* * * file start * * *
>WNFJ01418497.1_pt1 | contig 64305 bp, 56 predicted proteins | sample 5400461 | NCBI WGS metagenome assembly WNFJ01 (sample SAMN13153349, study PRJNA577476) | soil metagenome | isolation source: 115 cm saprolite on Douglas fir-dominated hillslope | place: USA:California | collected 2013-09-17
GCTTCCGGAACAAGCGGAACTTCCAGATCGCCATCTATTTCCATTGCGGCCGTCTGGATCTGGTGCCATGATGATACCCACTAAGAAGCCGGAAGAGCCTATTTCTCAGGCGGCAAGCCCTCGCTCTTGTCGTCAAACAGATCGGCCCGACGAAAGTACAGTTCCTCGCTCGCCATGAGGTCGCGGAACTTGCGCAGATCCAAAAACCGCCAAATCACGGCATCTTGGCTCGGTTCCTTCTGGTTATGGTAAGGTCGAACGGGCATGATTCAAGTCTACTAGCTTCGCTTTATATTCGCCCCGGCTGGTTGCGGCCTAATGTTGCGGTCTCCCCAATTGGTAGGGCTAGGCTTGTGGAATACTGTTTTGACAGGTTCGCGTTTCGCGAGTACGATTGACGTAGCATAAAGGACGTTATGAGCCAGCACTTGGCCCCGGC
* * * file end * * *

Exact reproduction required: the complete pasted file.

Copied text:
>WNFJ01418497.1_pt1 | contig 64305 bp, 56 predicted proteins | sample 5400461 | NCBI WGS metagenome assembly WNFJ01 (sample SAMN13153349, study PRJNA577476) | soil metagenome | isolation source: 115 cm saprolite on Douglas fir-dominated hillslope | place: USA:California | collected 2013-09-17
GCTTCCGGAACAAGCGGAACTTCCAGATCGCCATCTATTTCCATTGCGGCCGTCTGGATCTGGTGCCATGATGATACCCACTAAGAAGCCGGAAGAGCCTATTTCTCAGGCGGCAAGCCCTCGCTCTTGTCGTCAAACAGATCGGCCCGACGAAAGTACAGTTCCTCGCTCGCCATGAGGTCGCGGAACTTGCGCAGATCCAAAAACCGCCAAATCACGGCATCTTGGCTCGGTTCCTTCTGGTTATGGTAAGGTCGAACGGGCATGATTCAAGTCTACTAGCTTCGCTTTATATTCGCCCCGGCTGGTTGCGGCCTAATGTTGCGGTCTCCCCAATTGGTAGGGCTAGGCTTGTGGAATACTGTTTTGACAGGTTCGCGTTTCGCGAGTACGATTGACGTAGCATAAAGGACGTTATGAGCCAGCACTTGGCCCCGGC